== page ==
Wednesday, June 18, 2008

Old Friends Reunited

I have an old half barrel sunk in the ground. The barrel has been through a lot over the years. It started off its life in my garden 20 years ago in a previous house. It held beautiful flowers in its youth. In its prime years, it became a pond, sitting at the end of a small waterfall and housing goldfish during the summer. In middle age it tackled the job of keeping my mint quarantined from the rest of the garden. On June 2nd I ripped out all my mint. The old barrel was no longer up to the challenge of a mint. Its sides were buckling under the pressure.

So now in its old age it has retired to keep its friend the Japanese iris wet. The iris was planted next to the barrel when it was a pond. The moisture that leaked through kept the iris always blooming and happy. When the barrel lost its water and housed the mint, the iris was no longer very wet and became unhappy. This year it was so unhappy it refused to bloom. I planted a piece of the iris into the barrel. Hopefully this will keep the water from draining and keep my iris happier. So now the the two are reunited once again together in friendship.

But what about the mint? Well that mint was spearmint, which I hate, so it was ripped up and tossed. I did however still want my peppermint back and after some comments by readers I was drooling over chocolate mint and orange mint. I ordered those two and a candymint (peppermint variety) on June 5th and they were supposed to be shipped on the 16th. This morning I prepared the bed for their arrival.

I bought three large fake terracotta pots, about 18" in diameter. I have a spot near my crabapple tree that has a triangular bed. Nothing can grow in it well. The dill and snapdragons occasionally self seed there, but never get big. It is in dappled shade most of the day, only getting a couple of hours of direct sunlight each day. I figure it is a perfect spot for mint. Mint ought to be able to handle the partial shade and surely a mint can outgrow whatever it is that is keeping the other plants from growing (I suspect my crabapple tree).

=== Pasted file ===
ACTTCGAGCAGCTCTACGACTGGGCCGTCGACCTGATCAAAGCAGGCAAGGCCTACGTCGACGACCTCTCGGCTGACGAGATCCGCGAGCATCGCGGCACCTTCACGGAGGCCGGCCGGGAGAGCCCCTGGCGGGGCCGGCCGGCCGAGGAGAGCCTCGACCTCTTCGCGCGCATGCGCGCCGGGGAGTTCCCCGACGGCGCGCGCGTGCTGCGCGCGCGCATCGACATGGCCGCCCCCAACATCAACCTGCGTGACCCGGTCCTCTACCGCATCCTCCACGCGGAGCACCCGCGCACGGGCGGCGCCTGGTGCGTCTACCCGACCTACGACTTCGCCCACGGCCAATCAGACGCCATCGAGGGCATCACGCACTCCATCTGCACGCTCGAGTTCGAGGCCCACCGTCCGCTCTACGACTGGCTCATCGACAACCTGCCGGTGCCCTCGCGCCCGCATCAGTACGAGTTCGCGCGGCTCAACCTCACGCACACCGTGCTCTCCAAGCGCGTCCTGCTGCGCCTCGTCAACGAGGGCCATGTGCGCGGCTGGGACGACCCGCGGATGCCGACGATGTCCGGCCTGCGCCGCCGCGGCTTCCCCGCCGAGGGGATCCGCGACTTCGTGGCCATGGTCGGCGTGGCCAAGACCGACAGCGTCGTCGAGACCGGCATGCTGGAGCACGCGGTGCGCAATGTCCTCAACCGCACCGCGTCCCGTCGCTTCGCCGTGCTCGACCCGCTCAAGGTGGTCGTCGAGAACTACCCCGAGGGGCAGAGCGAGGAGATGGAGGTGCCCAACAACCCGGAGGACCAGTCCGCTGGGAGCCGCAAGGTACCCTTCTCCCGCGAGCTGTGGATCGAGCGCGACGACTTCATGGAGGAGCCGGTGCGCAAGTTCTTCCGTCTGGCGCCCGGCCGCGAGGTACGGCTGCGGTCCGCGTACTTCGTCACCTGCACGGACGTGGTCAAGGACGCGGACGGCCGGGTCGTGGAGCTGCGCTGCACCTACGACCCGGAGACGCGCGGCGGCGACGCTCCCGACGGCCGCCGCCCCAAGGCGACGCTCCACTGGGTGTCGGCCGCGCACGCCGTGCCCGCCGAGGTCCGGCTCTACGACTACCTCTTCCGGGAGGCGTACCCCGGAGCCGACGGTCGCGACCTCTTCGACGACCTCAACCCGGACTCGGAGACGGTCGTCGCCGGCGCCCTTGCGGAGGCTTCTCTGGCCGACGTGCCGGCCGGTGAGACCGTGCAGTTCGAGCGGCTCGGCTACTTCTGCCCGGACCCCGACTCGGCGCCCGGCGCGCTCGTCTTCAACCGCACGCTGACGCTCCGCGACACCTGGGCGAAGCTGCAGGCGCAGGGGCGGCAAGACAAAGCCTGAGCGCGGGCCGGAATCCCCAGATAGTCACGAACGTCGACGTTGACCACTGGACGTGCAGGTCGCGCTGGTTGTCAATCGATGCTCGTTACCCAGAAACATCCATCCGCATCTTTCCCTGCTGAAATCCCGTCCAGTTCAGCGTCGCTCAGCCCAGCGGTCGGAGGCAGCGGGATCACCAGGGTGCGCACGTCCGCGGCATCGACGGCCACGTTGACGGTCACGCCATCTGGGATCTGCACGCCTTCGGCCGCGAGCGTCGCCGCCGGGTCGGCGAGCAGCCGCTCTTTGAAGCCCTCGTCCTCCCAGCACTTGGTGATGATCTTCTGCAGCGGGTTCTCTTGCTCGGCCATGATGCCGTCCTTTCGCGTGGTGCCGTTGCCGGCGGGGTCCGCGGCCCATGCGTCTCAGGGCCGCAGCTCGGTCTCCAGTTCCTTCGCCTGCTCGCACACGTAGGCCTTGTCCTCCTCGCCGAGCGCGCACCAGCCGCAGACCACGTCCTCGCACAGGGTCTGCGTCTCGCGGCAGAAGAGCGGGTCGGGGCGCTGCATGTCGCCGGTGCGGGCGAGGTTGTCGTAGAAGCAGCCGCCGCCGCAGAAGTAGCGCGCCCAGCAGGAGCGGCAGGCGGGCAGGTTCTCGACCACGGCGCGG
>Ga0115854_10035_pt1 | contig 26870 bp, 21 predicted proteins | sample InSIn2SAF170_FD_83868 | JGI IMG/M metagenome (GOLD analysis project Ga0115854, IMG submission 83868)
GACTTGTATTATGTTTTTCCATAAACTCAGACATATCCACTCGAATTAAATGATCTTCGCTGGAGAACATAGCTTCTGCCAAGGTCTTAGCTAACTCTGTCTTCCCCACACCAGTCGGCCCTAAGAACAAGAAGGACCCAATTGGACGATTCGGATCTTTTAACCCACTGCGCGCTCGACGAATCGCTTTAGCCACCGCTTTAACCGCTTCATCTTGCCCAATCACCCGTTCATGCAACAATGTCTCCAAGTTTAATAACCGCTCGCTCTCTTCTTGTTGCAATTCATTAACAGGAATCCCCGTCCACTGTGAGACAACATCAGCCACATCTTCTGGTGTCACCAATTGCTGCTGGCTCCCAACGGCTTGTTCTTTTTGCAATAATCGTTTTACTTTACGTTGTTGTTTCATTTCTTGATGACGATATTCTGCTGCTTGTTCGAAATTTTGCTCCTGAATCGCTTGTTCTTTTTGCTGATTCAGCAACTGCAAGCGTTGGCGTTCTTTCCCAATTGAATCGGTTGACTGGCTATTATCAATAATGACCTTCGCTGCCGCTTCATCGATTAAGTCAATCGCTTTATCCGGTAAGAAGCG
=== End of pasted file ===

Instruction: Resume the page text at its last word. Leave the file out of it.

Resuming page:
I dug large holes for the pots. The nice worm filled soil goes about 10-11" deep, then I hit rocky subsoil, but luckily I never hit any huge rocks, just 5" ones which are easy to pull. I tossed the subsoil out in the back yard. My kids used have a fort excavated out in the back yard under the trees (no measly little sandbox for them, let them get dirty). Now that they are in college, they no longer play there. I didn't feel bad about starting to fill in their huge hole.

But I digress. I put a pot saucer in the hole (yes I buried the saucer, it helps keep the nasty mint roots from escaping), then the pot. I left a 3" rim above ground to help keep them from running. Into the pot went all the smaller rocks I dug out from the holes and some extras. I always have little rock piles collected from the soil. It is nice to get rid of some of them into the pots. Then I added several inches of compost and then the top soil.

The pots do not take up the whole bed. I had four impatiens along the back of the bed. I dug them up before excavating so they wouldn't die by stomping. Then I put them back. I planted lemon balm in the front of the middle pot and to the sides of the other two pots. This will be my tea garden. Though the chamomile is planted just across the path in more direct sun.

I expected the mints to arrive tomorrow, but they knew their house was ready for them so showed up a day early. I ordered the herbs from Papa Geno. The plants that showed up were well packed and arrived safely, only a little dirt loose in the box. But I was very unhappy. The chocolate mint was not in the box. The note said it was out of stock. Now I ordered these plants on June 5th. Surely sometime between June 5th and June 16th when they were shipped they could have dropped me an email and told me. I could have ordered a different mint. The shipping cost more than the plants as it was. Now one of my pots is mintless. It looks very silly. And I still want chocolate mint.


  1. I'm just curious why you sink the pots?

  2. Temperature. In the winter it keeps the roots from freezing and thawing, so they won't die. In the summer it keeps the roots cooler. The bed gets direct sun in the afternoon, the hottest time of the day.